Cities really are death traps: Sitting in traffic found to suppress HDL “good” cholesterol that prevents cardiovascular disease

Traffic-related air pollution is seen to manipulate the levels of high-density lipoprotein (HDL), otherwise known as “good” cholesterol. These are the findings of the American Heart Association (AHA) in their recent study published in Arteriosclerosis, Thrombosis, and Vascular Biology. These lowered levels are evident even after brief and medium-length exposures to air pollution. Researchers find that reduced levels of HDL increases the risk of developing a cardiovascular condition.

It has long been determined that breathing in air pollution raises the risk of cardiovascular disease, but scientists have been unable to explain the exact mechanisms involved. This new study sheds some light to this conundrum, finding that pollution reduces beneficial cholesterol levels, which in turn increases levels of “bad” cholesterol (low density lipoprotein or LDL). Consequently, arteries can harden, leading to heart attacks. The research notes that while the effect is seen in both genders, women are more affected. Dr. Griffith Bell, the lead author, writes on Science Daily that lower levels of HDL “may put individuals at a higher risk for cardiovascular disease down the line.”

These findings are part of an ongoing multi-ethnic study examining different lifestyle factors as predictors of cardiovascular disease. Unlike previous studies that assume individuals living in the same city are exposed to the same level of air pollution, this study uses cohort-focused monitoring campaigns that estimate different levels of air pollution exposure for each participant. It is also the first study to measure correlations between air pollution and HDL particles. Dr. Bell sees that higher exposure to black carbon is significantly associated with lower HDL levels. Worryingly, even only three months of high exposure to these particulates dramatically lowers HDL levels.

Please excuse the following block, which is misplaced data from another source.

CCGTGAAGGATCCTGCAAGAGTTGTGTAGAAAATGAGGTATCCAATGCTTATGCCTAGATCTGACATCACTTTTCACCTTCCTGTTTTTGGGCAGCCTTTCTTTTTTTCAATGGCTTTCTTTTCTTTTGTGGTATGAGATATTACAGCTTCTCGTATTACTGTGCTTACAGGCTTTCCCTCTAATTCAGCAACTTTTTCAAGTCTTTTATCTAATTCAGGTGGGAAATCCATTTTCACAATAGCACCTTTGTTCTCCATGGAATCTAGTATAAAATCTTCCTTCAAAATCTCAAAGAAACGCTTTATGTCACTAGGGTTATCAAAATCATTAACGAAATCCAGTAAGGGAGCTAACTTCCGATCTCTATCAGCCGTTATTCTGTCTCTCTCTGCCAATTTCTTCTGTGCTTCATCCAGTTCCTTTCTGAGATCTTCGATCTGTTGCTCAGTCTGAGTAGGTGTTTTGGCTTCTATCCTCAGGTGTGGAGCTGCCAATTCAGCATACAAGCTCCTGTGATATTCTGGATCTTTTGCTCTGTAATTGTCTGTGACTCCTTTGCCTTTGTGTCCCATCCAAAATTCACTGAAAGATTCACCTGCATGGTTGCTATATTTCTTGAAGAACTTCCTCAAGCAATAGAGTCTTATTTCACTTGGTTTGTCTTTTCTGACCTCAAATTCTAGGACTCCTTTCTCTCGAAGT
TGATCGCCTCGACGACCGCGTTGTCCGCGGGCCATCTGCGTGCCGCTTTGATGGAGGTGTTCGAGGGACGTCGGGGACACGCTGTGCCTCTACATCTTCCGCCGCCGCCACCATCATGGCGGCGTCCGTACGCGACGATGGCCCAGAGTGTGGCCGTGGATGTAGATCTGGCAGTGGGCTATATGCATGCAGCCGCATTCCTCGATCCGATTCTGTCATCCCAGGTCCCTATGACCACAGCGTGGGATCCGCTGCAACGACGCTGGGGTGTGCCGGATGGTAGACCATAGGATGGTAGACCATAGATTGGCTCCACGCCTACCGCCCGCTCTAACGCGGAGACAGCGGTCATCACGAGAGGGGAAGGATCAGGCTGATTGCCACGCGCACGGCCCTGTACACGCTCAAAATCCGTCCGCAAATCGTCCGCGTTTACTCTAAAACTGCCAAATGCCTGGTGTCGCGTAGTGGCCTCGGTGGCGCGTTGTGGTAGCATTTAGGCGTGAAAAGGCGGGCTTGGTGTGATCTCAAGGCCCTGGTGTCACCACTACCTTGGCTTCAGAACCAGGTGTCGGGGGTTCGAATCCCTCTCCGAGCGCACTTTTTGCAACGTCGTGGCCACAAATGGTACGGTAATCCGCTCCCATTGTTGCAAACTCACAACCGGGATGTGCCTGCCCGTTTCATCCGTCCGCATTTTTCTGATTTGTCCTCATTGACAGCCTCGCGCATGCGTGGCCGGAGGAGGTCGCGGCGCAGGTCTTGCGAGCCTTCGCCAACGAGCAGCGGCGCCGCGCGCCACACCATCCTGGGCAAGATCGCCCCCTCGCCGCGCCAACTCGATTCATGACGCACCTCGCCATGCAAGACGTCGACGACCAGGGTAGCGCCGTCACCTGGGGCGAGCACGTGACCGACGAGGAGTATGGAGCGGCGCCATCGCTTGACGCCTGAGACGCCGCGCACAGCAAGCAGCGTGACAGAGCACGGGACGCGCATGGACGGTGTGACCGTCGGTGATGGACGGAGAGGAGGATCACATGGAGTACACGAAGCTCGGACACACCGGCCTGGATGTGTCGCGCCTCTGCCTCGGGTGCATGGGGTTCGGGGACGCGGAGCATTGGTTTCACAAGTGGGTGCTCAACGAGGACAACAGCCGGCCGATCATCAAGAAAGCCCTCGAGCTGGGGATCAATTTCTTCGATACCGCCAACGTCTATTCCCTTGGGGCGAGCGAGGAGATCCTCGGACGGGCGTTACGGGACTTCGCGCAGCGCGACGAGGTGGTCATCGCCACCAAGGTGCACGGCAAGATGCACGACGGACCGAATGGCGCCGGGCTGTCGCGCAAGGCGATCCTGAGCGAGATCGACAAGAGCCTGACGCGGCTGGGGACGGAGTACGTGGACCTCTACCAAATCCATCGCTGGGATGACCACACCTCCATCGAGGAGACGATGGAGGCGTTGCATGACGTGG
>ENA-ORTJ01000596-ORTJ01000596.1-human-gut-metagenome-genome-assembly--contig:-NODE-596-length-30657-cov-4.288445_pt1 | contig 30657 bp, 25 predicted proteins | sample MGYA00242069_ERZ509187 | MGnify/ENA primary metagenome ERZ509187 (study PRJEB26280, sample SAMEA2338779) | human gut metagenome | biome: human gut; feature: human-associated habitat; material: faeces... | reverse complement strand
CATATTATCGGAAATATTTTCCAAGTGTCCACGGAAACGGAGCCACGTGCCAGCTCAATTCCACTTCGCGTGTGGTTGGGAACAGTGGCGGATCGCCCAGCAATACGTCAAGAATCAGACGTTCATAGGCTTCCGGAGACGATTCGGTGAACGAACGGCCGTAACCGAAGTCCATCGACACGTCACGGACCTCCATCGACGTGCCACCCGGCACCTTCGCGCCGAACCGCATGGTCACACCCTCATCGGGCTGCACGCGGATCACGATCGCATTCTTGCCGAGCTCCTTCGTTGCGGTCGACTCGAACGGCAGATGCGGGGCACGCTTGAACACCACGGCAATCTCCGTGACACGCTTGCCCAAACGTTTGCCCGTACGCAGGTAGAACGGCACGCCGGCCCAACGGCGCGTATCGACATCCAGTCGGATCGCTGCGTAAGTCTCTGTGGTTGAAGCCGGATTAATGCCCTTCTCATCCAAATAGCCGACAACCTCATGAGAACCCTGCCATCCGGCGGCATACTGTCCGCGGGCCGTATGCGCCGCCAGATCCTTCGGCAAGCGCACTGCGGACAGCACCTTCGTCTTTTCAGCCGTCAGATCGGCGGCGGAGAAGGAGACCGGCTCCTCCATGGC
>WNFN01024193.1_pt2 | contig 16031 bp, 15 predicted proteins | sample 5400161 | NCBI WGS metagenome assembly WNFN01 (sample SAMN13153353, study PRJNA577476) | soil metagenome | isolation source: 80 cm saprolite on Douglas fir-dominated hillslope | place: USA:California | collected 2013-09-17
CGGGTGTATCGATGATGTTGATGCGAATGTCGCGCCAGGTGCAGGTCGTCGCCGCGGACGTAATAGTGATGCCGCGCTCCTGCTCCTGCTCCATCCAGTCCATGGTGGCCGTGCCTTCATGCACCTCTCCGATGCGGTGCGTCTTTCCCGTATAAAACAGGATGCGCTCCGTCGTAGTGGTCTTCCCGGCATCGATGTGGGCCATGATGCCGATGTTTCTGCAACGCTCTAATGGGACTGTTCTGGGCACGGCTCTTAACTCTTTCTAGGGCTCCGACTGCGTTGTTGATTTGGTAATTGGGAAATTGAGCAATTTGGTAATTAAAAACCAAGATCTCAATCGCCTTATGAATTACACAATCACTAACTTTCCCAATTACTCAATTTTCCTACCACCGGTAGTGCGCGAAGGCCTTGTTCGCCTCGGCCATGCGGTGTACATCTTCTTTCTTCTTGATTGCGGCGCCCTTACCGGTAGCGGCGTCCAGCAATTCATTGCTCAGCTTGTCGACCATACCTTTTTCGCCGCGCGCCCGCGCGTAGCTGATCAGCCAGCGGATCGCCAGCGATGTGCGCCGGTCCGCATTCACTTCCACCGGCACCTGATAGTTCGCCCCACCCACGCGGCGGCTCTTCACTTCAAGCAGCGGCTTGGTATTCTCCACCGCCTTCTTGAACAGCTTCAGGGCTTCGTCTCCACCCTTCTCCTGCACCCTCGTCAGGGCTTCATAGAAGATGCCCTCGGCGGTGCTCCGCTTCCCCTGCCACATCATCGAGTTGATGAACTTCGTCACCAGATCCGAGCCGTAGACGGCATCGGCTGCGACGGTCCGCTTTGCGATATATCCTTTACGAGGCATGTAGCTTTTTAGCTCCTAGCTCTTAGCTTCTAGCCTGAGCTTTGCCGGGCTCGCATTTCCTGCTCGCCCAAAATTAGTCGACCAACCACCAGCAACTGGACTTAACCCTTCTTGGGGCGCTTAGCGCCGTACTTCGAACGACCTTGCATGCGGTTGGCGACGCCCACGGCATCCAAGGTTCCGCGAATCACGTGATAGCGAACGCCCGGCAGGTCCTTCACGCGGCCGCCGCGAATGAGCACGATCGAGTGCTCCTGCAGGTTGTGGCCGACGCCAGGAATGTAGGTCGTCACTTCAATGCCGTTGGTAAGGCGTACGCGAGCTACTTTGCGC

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Dr. Bell adds a caveat to these results, stating that “we were unable to examine whether [HDL particle numbers] changed over time,” having only measured HDL levels once in his analysis. Keeping multiple records of HDL levels can further prove (or disprove) air pollution’s relationship with cholesterol production, he says. Still, he goes on to conclude that the “study helps strengthen the biological plausibility of the link between traffic-related air pollution and cardiovascular disease. We’re slowly beginning to understand some of the biology of how that link works.”

City living is toxic….literally

This is not the first time that city living, and its associated byproducts, have been linked to poor health. Dwellers not only have to contend with a higher crime rate, researchers are now finding that the environmental stressors found in urban environments can contribute to mental illness and a plethora of other adverse health conditions. Studies are suggesting that growing up in the city doubles the risk of developing psychosis later in life. Additionally, those who live in cities generally report themselves as unhappier, more stressed, and more fatigued than those who live in the countryside.

There is also the additional factor of the prevalence of highly-processed foods in cities, which contribute to the growing epidemic of obesity. Javier Lopez, Director of New York’s Strategic Alliance for Health, says that these fatty foods are a favorite among minority neighborhoods; not only because they taste good, but because they’re cheap. Javier also states that lack of exercise programs in schools lead to more children being overweight or obese. “So then you have to look at opportunities outside of the school day for physical activity. You have more bike lanes, for instance.”

These conditions are less observed among country dwellers.

Recent U.N. statistics forecast that the percentage of Americans living in the country will diminish from 46 percent to 34 percent by 2050.

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